Courtesy Jay Scruggs
Harper Scruggs, who was treated for TB, plays in a pool at a hotel in Beijing, where she spent two weeks with her adoptive parents while waiting for the CDC to clear her health for a U.S. visa.
Courtesy Jay Scruggs
A new rule from the Centers for Disease Control and Prevention has some Americans leaving China and Ethiopia without the children they adopted there.
The new CDC protocol requires that internationally adopted children over the age of 2 be tested for tuberculosis in the country of origin before the U.S. can grant a visa. If they test positive, they must be treated and determined not to be infectious before the CDC will allow them to travel to America.
Tuberculosis is on the list of diseases for which an immigrant can be denied permanent residency. But until recently, that prohibition was generally only applied to adult immigrants and children over 15. The rule didn't apply to children under 15 because the vast majority of infected children are not contagious and are highly unlikely to transmit the disease.
Jay Scruggs and Candace Litchford, who live in Alexandria, Va., were aware of the CDC's new rule, and they had asked the orphanage in Beijing if the little girl they were about to adopt had TB. The orphanage said the 4-year-old had serious bronchial problems, but assured the couple she did not have TB.
Litchford says they quickly bonded with the little girl, whom they named Harper, when they flew to Beijing in early August for what they thought was a journey to bring her to the United States.
It was more about Harper getting used to her new parents, Litchford says. "She has to learn how to trust us."
Unfortunately, the adoption agency had overlooked a vital piece of information in Harper's file: She had been treated for TB.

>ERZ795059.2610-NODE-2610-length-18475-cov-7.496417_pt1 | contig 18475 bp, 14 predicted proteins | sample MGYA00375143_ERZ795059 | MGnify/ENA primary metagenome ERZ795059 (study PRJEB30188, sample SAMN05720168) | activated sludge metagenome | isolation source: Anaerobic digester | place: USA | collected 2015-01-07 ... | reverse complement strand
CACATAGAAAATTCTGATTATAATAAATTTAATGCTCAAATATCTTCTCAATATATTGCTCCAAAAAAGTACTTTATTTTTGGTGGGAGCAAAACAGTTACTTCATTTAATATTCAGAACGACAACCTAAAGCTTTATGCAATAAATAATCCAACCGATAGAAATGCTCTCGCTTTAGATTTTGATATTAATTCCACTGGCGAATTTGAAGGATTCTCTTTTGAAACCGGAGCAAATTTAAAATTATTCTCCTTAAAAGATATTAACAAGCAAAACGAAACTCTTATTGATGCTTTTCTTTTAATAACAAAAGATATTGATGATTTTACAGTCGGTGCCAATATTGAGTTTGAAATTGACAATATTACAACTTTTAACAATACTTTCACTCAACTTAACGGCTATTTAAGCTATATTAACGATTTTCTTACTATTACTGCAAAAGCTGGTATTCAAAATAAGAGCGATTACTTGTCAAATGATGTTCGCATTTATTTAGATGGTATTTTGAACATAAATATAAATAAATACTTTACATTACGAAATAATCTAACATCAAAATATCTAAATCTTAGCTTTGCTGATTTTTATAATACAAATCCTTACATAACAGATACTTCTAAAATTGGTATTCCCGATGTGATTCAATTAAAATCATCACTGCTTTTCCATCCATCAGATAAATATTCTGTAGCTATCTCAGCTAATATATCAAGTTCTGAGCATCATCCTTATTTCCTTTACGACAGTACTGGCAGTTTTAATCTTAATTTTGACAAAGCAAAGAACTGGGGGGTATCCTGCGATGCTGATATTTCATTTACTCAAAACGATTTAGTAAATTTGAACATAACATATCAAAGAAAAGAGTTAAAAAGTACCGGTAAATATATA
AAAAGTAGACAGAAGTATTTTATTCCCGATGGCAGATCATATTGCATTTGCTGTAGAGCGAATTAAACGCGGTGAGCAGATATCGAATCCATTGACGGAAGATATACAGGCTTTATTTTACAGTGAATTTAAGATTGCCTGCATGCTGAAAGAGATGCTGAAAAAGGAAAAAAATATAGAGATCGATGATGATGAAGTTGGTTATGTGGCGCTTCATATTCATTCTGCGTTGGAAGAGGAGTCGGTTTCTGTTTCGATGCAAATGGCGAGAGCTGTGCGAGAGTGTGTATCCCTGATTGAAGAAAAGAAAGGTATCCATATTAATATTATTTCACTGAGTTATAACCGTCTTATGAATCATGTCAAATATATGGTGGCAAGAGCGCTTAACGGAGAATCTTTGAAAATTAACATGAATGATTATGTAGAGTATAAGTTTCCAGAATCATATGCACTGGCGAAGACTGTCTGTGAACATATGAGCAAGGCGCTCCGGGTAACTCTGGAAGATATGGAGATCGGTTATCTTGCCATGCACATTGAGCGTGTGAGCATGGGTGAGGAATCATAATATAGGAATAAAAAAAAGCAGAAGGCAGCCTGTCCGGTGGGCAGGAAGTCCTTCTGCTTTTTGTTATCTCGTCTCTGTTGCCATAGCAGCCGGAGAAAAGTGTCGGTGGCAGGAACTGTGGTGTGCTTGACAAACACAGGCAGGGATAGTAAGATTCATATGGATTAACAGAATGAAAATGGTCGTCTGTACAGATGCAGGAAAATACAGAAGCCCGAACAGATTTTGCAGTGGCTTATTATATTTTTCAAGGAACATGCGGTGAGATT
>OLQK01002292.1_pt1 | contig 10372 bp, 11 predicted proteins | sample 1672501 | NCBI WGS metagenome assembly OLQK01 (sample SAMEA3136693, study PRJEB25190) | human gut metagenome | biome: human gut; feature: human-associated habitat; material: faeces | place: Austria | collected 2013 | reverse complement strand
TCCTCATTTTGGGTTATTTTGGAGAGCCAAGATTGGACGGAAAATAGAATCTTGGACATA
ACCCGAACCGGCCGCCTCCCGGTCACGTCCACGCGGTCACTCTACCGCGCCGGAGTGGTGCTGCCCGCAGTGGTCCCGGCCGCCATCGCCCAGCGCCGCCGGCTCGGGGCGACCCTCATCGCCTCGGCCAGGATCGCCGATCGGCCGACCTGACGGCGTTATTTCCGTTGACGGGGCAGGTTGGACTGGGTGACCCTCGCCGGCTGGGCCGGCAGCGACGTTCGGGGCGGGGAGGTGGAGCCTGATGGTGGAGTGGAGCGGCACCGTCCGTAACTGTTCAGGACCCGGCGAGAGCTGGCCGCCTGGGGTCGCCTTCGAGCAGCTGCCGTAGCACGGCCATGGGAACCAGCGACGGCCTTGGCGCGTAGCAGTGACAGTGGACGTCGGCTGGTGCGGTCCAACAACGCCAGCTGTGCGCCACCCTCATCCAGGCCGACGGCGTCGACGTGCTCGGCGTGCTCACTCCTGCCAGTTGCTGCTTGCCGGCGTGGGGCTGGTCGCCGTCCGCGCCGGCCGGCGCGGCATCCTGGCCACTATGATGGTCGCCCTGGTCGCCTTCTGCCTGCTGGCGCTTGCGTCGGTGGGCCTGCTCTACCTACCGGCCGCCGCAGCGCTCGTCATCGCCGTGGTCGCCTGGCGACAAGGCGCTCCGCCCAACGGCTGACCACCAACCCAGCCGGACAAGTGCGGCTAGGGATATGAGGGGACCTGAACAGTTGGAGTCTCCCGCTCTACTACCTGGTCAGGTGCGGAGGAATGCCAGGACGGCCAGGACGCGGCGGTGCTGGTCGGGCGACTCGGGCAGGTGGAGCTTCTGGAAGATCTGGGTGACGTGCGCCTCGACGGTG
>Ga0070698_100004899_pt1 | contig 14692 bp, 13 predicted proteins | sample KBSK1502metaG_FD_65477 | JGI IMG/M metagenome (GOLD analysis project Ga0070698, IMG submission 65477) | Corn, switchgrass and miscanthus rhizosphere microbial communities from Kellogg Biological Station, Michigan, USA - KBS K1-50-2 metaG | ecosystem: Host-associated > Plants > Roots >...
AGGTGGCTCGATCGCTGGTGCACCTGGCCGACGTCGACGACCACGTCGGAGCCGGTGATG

When Litchford and Scruggs met her, Harper wasn't coughing and didn't appear to be sick. But because of the new CDC rules, Litchford and Scruggs needed to get a waiver showing Harper was not contagious. Those tests would be determined by doctors designated by the CDC, putting Harper through the same procedures that had already been conducted by Chinese doctors, according to Litchford.
Harper already had spent a month in the hospital on IV treatment, and one month in treatment at the orphanage. But the CDC wanted TB sputum cultures that are difficult to process and can take several months to show results. Scruggs and Litchford have another child at home and jobs they had to get back to, so they had to leave Harper with an American foster family in China.
Because children under 15 weren't tested for tuberculosis in the past, cases among children were often undetected. Dr. Ken Castro, head of the CDC's Division of Tuberculosis Elimination, says the agency became concerned because of a number of outbreaks of the disease among immigrants in the U.S.
The children involved were usually living with adults who had tuberculosis. "Not being able to identify them then resulted in the local health department having to deal with the consequences," Castro says. "If the children were in school, [the local health department] would have to investigate other schoolchildren."